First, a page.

On the summit - Looking east toward Majuba Mountain
The Majumba mountain range is located not far from I-80 west of Winnemucca Nevada and east of Lovelock. The interesting name of Majumba was given its name in sympathy for the Boer victory over the British at Majuba Hill
in South Africa on Feb 27th, 1881. Thus, how this strange name was decided upon had little to do with anything found in Nevada itself.
The highest spot in this small range is where the benchmark was placed and yet, the aptly named Majuba Mountain is just a bit to the northeast and is not the where you'd go to find the highest spot so one needs to be aware of this. It is also home to a mine operation. Now that one is aware that Majuba Mountain is not the highest mountain in the Majuba range, one needs to climb/hike the mountain that has the highest spot in the whole range and confirmation is assured when you find located on its top a surveyors benchmark (hence the name). With nearly 2500' of prominence, this one ranks #103 on the top Nevada prominence list
so it gets a few visitors other than rock hounds and hunters visiting its slopes and summit. Cattle were grazing on its lower slopes when we were there.
We found nothing technical as this one is pretty much a walkup but the views from the summit are outstanding in all directions with some good views over toward the Black Rock Desert area.
I would like to thank Brett Hathaway for his kind sharing of his pictures. I was only able to take a couple before my digital card was full and I didn't dare delete anything to make room for more. This is really an easy mountain once you resolve the roads that get you to its base. I would hope that future visitors will be kind enough to share their pictures with this page.
On the summit - looking south
From either east or west on I-80 take exit 145 near the town of Imlay (no services). After leaving I-80, turn left on the frontage road (west side) of I-80 and drive south about a mile to a nice dirt road with a big sign indicating it was the beginning of the Applegate/Lassen cutoff for the pioneers crossing the country by covered wagon. Stay on this road and 10.8 miles pass a couple signs advertising the National Conservation Area of the Black Rock Desert. About 16 miles from the #145 exit, look for a road that heads southwest (waypoint 40.7118 118.3973 nad 27) and turn onto it as it heads by the south side of Majuba mountain and into Majuba canyon. After passing the old Last Chance mine on the left side of the road, a lesser road drops down (waypoint 40.6594 118.4650 elev 5400') to the left and follow it. If you miss this turnoff, you will start heading up toward the mine on Majuba Mountain.
Up to this point, a 2 wheel drive passenger vehicle could probably be OK (be sure to have a good spare tire) but now you may want to have high clearance although you might be able to drive a bit further on this lesser road. Your call. It is not quite 2 miles to where a rough jeep track takes off (near a big cattle watering spot and at waypoint 40.6596 118.4970 elev 5825') and for many, this would be a good place to park and walk from. You only add a half mile to your hike if you stop here butwith high clearance and 4WD, you can continue up this jeep track to where it became the trailhead for us (waypoint 40.6557 118.5042 elev 6040') we couldn't continue up the jeep track up to the saddle was washed out and only ATV friendly. No matter, if you get to the turn off by the cattle watering area, it is still a pretty easy hike.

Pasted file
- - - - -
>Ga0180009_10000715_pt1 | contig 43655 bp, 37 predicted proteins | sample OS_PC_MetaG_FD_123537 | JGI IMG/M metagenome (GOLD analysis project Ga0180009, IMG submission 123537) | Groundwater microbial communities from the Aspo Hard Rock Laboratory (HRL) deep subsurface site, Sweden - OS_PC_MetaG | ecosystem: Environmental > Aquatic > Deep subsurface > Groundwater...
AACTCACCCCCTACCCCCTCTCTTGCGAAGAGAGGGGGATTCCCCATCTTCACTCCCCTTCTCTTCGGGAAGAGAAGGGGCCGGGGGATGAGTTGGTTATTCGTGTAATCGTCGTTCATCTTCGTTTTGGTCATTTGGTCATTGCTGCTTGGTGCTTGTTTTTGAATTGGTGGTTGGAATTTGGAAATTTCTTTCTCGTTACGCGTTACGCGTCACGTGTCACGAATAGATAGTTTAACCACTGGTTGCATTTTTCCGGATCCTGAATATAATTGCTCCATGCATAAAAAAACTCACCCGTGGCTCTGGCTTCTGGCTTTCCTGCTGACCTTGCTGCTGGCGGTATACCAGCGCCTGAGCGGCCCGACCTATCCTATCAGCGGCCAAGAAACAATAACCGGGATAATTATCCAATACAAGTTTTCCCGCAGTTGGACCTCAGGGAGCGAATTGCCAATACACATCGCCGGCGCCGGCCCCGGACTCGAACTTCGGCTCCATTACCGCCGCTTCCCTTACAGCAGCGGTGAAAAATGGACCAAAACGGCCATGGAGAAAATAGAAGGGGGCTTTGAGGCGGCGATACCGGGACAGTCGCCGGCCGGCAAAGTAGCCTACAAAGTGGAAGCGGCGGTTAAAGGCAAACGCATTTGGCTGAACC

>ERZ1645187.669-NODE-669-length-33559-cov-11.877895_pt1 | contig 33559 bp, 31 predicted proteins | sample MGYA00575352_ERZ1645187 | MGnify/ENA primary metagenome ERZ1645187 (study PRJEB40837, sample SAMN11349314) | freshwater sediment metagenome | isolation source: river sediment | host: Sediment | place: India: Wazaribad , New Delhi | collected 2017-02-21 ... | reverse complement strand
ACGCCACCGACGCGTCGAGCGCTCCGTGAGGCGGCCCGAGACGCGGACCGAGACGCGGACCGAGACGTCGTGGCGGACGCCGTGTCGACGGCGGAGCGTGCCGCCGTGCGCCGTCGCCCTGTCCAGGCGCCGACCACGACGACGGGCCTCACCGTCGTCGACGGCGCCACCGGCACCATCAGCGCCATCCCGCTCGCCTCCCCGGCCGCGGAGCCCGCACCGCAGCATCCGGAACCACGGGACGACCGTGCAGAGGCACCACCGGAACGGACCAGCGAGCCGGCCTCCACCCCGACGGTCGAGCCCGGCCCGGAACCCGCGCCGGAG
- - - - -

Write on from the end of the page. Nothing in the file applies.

I need to credit Brett Hathaway with coming up with this drive in route as I had it mapped completely differently. Brett used google earth and noticed the road system that worked so well for us. Thanks Brett.
From where we parked, we followed a jeep track (rough and washed out in spots)to the saddle and then from the saddle is was about a mile to the summit with another 900 feet of elevation gain. As is often the case, the crux of this one was the drive in.
Stats for our route: 1.3 miles each way and 1400' of elevation gain.
Dennis Poulin offers another route that was successful for him and you can find it HERE
Brad Boester found his way to the summit from the southwest via Poker Pass and his information is HERE
None that I am aware of
When to Climb
Anytime of the year when snow isn't a factor or the roads aren't muddy.
No established campgrounds in the area but car camping is permitted on BLM land. Try and find spots where others have already camped and follow the leave no trace ethics requested by the BLM and common sense.
Motels are available in nearby Lovelock or Winnemucca.
Rarely visited summit
The register, found in a glass bottle near the summit was left by Gordon MacLeod and Barbara Lilley in 1995. The next peakbagger to sign:
2004 - John Vitz, Donna O.
2009 - Brad Boester
2010 - Ken Jones
2011 - Dennis Poulin
2013 - John Ide, Ron Moe
2014 - Brett, Al and myself. A month later Andy Martin and Mark Nichols
2015 - Bob Sumner
A couple of hunters had also signed in as well as a couple from Winnemucca.
That was it. Listings of those who summit can be found on peakbagger.com and Lists of John
As road conditions can change and hiking or traveling in this type of country can be inherently dangerous, the above information is provided only as a courtesy. You accept all risk and responsibility for your activities in this area and I recommend that you let others know of your plans and where you will be hiking/climbing prior to heading to this area. Be self sufficient and carry plenty of food, water and shelter in the event of a breakdown. Good quality tires are a necessity on the rough and rocky roads you will encounter as is a vehicle in good condition. Having said all that, have a good trip and please let the author of this page know of changes that you encounter.